That remains the case about the counterrevolution that broke out in Cuba over the weekend. This is not the fault of the Cuban people. Western media generally and U.S. media specifically failed at a crucial moment.
I am amazed, alarmed and not a little disgusted by the lack of attention to the uprising of an oppressed people in the communist dictatorship. There hasn’t been a protest like this in Cuba in 60-plus years. It’s as if the fall of the Berlin Wall had been limited to a couple of minutes of network news. Would cable news of 2021 have even covered Boris Yeltsin on a tank in Moscow in August 1991? These channels rightly invested in the Arab Spring in 2010. Now they are nearly silent. Why?
The state has struck back through the police and the army. It has shuttered, mostly successfully, the Internet. But there are still dissenters and protesters trying to be heard. Some such as Florida Sen. Marco Rubio (R) are amplifying those efforts. The big newspapers are trying. But the Cuban people need U.S. network and cable news. Now. Yesterday, in fact.
For a few hours last Sunday, Cubans put their lives on the line. There is dramatic video of the secret police and army thugs crashing into houses to muscle away young people in the days since. Spanish television had live coverage of a dissident being yanked from her interview. But these are rare exceptions in a sea of stories about private-plane-flying, Democratic state legislators from Texas doing stunt double work as elected officials. Do network executives have no shame?
Media attention — continued media attention — is the only protection these dissidents have. I have never heard a dissident from any culture complain about too much media coverage. The opposite is and always has been true. Coverage — intensive, sustained attention by U.S. media — keeps people alive because it promises embarrassment and shame to thugs who repress expressions of freedom.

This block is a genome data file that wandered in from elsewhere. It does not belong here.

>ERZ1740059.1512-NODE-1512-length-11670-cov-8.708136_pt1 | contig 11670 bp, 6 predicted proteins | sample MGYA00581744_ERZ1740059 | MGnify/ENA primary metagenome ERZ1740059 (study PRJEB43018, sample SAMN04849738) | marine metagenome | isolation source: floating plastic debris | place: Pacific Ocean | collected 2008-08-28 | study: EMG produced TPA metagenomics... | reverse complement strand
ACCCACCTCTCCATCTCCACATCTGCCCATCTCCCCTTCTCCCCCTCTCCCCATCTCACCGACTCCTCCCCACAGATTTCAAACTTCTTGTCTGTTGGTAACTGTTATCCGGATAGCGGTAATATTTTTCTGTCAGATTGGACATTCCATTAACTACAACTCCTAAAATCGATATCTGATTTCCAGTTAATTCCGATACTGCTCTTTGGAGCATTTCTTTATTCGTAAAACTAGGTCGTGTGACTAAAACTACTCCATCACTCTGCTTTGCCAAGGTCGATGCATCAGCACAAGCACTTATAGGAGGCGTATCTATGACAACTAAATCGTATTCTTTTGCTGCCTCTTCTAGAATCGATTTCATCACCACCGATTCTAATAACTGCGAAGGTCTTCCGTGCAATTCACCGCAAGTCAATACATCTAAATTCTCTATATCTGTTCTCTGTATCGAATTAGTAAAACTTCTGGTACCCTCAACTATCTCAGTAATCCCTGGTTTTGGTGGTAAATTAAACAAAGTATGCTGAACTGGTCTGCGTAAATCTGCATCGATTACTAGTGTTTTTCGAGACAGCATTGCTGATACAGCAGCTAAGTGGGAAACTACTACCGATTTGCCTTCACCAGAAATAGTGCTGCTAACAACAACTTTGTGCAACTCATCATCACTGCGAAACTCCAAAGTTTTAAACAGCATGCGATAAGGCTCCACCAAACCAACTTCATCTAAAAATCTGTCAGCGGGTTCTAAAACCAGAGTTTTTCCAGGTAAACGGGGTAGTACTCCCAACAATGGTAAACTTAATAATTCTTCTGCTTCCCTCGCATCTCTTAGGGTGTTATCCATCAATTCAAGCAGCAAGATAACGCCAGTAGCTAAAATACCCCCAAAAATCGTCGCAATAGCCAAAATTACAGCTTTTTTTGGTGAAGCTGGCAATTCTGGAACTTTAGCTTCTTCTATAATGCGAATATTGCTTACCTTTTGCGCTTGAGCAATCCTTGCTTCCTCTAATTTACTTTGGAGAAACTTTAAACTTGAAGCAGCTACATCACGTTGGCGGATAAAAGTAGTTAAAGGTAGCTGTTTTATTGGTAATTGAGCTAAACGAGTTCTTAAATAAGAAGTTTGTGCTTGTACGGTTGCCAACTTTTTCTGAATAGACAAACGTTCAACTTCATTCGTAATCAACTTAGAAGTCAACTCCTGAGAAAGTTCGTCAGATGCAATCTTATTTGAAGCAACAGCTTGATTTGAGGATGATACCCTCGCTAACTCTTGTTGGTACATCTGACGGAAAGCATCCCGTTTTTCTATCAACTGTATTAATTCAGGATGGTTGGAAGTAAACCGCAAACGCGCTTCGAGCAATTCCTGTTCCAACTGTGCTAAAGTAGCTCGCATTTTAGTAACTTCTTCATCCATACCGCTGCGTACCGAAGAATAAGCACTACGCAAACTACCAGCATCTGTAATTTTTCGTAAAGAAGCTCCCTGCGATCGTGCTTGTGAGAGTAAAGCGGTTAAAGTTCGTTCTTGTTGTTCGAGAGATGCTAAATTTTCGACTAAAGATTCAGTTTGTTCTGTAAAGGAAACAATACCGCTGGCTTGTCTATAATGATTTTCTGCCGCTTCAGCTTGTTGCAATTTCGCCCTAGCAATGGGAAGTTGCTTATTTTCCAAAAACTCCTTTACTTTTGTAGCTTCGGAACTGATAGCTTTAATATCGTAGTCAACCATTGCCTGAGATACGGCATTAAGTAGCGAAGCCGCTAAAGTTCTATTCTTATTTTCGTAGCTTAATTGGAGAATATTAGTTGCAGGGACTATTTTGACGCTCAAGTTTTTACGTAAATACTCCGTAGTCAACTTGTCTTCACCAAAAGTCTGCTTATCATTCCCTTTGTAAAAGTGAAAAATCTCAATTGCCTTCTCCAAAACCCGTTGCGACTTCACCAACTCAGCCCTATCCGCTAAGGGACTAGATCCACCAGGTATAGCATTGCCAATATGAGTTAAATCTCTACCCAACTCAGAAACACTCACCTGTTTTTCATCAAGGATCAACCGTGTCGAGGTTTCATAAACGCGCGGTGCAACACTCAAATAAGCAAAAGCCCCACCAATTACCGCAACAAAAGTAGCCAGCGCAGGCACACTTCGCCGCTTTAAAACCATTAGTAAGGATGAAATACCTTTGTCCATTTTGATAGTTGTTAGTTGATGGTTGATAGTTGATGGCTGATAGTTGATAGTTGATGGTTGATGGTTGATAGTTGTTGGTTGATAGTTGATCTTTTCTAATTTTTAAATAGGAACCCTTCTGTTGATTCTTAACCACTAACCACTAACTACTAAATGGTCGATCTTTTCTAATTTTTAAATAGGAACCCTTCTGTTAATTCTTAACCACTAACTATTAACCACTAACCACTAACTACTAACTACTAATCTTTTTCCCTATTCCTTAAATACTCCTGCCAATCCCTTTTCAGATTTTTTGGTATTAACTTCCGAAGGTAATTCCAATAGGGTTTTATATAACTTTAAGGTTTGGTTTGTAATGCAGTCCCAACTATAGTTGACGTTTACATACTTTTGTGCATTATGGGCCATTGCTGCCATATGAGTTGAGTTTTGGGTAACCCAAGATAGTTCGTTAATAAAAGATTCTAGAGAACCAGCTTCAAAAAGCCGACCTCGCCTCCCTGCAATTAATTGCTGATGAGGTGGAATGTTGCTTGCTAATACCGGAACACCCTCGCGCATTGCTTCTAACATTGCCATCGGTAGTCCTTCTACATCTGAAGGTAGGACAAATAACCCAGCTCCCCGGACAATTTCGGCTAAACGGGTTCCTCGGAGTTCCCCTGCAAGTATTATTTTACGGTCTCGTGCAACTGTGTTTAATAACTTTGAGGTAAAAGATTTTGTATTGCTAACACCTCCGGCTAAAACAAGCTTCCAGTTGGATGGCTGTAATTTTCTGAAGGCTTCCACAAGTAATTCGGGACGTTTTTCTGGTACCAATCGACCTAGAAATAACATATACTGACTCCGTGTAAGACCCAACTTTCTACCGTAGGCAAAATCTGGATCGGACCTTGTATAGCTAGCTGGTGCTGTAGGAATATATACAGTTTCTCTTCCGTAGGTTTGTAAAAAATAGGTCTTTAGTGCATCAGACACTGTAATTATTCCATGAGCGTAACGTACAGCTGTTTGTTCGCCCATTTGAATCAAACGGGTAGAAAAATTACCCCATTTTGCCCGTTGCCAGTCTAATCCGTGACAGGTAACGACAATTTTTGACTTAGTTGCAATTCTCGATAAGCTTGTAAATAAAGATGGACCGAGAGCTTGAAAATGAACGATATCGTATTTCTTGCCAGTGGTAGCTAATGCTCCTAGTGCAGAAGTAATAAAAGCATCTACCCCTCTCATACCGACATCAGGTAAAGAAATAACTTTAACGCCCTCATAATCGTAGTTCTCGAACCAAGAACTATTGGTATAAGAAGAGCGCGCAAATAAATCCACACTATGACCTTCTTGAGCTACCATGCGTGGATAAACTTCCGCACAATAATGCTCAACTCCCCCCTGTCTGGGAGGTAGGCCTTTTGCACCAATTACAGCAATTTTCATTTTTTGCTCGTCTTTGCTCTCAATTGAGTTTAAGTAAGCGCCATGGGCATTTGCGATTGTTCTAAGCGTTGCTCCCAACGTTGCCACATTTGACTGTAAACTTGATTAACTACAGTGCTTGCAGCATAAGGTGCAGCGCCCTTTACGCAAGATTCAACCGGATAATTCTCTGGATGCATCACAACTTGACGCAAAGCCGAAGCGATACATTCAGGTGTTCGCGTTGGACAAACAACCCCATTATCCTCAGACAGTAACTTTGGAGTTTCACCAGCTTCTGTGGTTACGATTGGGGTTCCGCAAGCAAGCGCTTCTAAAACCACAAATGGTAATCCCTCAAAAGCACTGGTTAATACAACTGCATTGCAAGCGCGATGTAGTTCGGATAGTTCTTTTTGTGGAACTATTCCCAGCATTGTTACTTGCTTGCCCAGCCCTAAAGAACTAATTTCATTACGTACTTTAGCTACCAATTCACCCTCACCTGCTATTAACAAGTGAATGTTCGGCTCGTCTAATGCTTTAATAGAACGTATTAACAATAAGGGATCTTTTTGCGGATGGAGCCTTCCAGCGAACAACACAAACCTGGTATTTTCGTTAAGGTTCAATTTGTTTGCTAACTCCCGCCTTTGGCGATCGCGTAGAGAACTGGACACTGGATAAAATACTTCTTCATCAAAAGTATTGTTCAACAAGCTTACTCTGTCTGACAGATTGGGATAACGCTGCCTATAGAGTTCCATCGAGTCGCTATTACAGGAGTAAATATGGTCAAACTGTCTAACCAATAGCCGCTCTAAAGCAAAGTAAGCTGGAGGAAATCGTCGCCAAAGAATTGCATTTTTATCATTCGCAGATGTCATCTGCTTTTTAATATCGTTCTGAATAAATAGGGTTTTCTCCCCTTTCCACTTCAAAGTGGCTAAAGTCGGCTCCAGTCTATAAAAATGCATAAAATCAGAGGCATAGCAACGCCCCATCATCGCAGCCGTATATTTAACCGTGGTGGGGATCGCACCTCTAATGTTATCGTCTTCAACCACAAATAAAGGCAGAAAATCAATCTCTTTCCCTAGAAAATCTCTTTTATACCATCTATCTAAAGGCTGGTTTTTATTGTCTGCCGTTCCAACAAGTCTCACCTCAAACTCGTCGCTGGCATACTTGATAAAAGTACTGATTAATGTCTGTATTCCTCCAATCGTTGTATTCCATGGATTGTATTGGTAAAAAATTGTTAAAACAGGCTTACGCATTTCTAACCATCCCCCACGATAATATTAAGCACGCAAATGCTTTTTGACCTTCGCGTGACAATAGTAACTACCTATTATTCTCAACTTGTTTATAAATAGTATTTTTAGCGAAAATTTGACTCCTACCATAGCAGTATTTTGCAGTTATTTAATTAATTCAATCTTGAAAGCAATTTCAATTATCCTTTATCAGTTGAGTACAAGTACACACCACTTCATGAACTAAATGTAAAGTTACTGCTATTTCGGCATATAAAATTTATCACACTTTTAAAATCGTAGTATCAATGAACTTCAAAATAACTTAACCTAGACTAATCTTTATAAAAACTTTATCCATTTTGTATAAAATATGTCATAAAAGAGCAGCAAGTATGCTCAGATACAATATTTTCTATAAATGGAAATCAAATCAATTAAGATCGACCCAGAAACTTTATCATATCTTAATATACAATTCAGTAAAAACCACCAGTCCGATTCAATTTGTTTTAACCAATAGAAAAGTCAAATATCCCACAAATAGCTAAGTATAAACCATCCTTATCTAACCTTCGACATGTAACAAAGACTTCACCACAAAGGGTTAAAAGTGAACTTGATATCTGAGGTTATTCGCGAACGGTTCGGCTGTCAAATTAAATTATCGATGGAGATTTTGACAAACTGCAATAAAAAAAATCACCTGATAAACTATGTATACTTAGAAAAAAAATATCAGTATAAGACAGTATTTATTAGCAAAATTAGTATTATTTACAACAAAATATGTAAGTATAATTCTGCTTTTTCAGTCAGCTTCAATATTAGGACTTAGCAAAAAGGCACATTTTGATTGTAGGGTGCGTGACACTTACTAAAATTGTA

There is an audience as well for freedom, and not just among the sizable Cuban American populations across the country. There are viewers of every ethnicity, but especially those who fled repressive regimes. If you show it, they will watch it.
Tuesday’s absurd speech by President Biden, in which he actually said that voting reform legislation across the country is not simply a return to Jim Crow but also that it was “literally” the worst crisis since the Civil War, was also lavishly covered by the “news.” The president and his entire national security team should be in Miami, where they would be greeted by thousands of freedom-loving people from both parties and those of no parties at all.
An attachment to the failed appeasers of Team Obama may be holding Biden back from rallying support for the Cuban people. Biden must act. Go to Miami, Mr. President, and have your Reagan-at-the-Berlin-Wall moment. Push the corrupt Cuban regime, and it will fall. It does not require a single shot or one airlift. Give interviews focused only on Cuba while you are there. Use the bully pulpit and build a genuine legacy.
The president delivered a short verbal statement and a good one-paragraph written statement Monday. Since then, nothing. Imagine you are in a small town in Cuba, monitoring the TV channels you can get, searching for information, inspiration and encouragement. You can see or at least hear Rubio, Sen. Rick Scott (R-Fla.) and Florida Gov. Ron DeSantis (R). This is becoming a horrific replay of 2009 when President Barack Obama was at best muted (and at worst silent) during the Green Movement in Iran. And then the mullahs crushed it.
No Democrat should ever use the term human rights again if the party remains silent now. The United States must lead the call for freedom for Cuba, and we only have one president at a time. Seize the moment, President Biden. The counterrevolution will be televised if you make it so.